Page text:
Boimler and Levy don’t exactly bond, but, well … something happened. “You’re still a crackpot with dangerous beliefs,” Boimler says, “But I guess I’ve learned not to, uh … yell at you? I dunno.”
The characters on “Lower Decks” are always getting a raw deal, which is, of course, kind of the point. At the start of the series, the four main characters were ensigns, the lowest officer rank in Starfleet, and were most often assigned the grossest, most menial tasks on the U.S.S. Cerritos. The ensigns didn’t have quarters, having to sleep on not-at-all-private bunks in a hallway. They had to clean waste out of the holodecks, scrape hull panels, and generally do basic maintenance while the senior officers got to go on away missions.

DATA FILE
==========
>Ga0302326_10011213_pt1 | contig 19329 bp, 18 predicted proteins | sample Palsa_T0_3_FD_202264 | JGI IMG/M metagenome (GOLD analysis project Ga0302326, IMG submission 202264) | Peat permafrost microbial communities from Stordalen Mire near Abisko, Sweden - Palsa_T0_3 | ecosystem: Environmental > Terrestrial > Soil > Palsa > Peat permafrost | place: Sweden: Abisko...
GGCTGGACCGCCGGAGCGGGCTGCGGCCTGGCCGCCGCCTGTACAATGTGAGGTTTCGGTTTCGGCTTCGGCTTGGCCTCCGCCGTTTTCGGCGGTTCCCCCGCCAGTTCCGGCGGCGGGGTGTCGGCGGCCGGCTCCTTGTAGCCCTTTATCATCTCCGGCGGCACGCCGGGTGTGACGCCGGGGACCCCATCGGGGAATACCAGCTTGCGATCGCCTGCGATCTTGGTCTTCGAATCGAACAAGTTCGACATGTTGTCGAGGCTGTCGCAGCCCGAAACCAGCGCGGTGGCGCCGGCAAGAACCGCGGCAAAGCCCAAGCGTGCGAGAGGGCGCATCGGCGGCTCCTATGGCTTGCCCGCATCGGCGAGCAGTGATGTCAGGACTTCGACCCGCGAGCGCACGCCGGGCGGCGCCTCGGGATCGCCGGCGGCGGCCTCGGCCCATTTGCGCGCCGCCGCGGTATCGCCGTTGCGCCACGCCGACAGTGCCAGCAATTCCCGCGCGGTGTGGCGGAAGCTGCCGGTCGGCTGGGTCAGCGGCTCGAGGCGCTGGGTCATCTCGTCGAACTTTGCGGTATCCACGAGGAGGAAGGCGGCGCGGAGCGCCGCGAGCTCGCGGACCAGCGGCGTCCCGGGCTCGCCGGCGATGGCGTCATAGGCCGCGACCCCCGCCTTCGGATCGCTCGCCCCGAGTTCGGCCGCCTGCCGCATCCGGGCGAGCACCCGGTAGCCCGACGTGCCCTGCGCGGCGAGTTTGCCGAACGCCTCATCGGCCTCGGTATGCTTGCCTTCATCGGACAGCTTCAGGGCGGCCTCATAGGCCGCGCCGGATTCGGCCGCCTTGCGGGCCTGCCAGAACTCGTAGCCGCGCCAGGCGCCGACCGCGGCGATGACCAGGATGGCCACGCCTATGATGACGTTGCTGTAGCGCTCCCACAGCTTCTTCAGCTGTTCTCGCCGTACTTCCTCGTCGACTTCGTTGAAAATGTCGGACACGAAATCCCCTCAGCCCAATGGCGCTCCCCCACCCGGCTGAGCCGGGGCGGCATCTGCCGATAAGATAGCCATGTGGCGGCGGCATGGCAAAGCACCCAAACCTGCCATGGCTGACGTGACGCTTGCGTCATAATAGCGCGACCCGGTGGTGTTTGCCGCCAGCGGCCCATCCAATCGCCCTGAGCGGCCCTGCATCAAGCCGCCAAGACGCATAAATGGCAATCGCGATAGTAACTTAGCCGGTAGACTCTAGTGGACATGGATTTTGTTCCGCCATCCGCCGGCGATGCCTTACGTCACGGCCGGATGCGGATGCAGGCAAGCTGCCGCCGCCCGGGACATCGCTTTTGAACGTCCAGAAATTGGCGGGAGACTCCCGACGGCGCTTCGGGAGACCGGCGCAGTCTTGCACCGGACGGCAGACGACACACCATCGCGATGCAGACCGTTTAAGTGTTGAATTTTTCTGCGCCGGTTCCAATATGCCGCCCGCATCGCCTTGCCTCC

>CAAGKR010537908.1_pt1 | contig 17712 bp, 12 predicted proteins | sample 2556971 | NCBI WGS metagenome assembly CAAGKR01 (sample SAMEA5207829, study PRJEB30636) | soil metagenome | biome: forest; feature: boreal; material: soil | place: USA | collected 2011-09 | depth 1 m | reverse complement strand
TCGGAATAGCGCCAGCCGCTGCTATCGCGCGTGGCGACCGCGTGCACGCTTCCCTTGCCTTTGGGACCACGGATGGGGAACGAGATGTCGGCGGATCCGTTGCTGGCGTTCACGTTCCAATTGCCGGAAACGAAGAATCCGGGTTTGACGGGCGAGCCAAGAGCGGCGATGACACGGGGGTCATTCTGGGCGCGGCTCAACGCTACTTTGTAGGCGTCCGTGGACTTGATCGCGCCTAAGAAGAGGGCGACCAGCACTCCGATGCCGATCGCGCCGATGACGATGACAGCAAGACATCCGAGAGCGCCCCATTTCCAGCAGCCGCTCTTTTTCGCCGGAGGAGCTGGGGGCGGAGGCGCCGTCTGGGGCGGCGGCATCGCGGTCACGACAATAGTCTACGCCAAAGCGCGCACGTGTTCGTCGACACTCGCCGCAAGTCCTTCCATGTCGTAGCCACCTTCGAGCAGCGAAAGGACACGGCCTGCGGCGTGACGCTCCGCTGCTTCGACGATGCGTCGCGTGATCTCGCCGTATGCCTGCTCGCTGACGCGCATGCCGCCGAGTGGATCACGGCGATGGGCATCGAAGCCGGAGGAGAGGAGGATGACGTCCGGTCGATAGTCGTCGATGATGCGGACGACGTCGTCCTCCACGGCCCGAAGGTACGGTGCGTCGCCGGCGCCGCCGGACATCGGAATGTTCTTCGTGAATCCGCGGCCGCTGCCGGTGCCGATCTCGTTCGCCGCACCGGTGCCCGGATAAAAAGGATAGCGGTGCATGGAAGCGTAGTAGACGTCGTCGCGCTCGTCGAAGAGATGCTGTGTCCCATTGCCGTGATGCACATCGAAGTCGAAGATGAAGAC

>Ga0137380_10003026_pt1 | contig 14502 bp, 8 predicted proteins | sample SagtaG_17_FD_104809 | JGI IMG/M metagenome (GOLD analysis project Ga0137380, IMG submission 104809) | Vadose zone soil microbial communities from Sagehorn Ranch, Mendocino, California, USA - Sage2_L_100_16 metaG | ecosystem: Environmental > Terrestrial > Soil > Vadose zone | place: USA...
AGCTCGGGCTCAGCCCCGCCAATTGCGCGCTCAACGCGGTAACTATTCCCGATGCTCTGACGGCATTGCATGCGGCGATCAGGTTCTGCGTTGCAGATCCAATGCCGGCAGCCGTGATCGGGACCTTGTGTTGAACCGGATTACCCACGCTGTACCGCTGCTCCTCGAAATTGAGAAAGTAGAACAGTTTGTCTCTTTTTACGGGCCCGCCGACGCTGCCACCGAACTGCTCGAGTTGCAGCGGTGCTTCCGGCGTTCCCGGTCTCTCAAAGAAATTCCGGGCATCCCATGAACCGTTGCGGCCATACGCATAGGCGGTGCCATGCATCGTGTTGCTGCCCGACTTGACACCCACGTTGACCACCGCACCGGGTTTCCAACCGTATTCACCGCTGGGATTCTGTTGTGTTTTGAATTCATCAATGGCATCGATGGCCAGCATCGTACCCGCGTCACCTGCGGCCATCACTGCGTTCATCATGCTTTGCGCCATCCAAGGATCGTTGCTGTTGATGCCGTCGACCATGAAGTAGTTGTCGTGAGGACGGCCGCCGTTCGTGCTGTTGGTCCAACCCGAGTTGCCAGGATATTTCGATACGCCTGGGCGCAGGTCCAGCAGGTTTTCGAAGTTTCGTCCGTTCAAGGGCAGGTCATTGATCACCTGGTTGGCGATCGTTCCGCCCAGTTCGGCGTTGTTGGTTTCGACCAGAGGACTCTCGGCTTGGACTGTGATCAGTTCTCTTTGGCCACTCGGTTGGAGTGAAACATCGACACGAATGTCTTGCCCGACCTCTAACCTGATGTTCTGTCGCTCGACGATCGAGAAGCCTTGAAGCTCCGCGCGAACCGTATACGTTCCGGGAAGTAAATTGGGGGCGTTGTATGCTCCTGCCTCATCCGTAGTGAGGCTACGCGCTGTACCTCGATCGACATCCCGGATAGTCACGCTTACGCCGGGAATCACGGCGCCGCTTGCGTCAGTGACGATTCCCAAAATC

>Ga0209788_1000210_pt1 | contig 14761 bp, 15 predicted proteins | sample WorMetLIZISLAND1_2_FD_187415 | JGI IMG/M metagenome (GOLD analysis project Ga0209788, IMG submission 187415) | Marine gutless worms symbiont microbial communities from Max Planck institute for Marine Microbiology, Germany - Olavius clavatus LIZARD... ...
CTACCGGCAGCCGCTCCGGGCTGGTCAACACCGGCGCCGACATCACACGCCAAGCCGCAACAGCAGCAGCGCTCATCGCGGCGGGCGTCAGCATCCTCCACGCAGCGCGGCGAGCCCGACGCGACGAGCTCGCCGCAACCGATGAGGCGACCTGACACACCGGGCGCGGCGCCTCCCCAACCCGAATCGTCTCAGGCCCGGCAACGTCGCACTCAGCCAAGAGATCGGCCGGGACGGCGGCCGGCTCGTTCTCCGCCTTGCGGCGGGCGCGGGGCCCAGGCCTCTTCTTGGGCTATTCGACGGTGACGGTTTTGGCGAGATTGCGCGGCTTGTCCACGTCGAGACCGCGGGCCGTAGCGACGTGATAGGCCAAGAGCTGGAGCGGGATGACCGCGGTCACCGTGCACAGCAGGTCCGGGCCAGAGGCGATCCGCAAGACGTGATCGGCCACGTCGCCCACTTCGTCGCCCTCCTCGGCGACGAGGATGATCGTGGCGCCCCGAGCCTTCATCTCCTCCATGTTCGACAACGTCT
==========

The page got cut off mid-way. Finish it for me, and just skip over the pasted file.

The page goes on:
Not that those away missions are always interesting; the Cerritos is a largely ignored starship usually assigned to dull follow-up missions and escort tasks. The central joke of “Lower Decks” is that even in the utopian future of “Star Trek,” there are still crap jobs that wear down your soul. One can work their way all the way up to captain, but you can still command a crappy ship.
Throughout “Lower Decks,” the main characters have had to deal with bad bosses and jerkwad co-workers. In the episode “Terminal Provocations,” it was revealed that the beta shift workers are locked in rivalry with the delta shift workers. Throughout the series, Mariner (Tawny Newsome) butts heads with the smug and handsome Commander Ransom (Jerry O’Connell). In the most recent season, the visiting Vulcan T’Lyn (Gabrielle Ruiz) finds the Cerritos’ lower-ranking officers to be immensely irritating.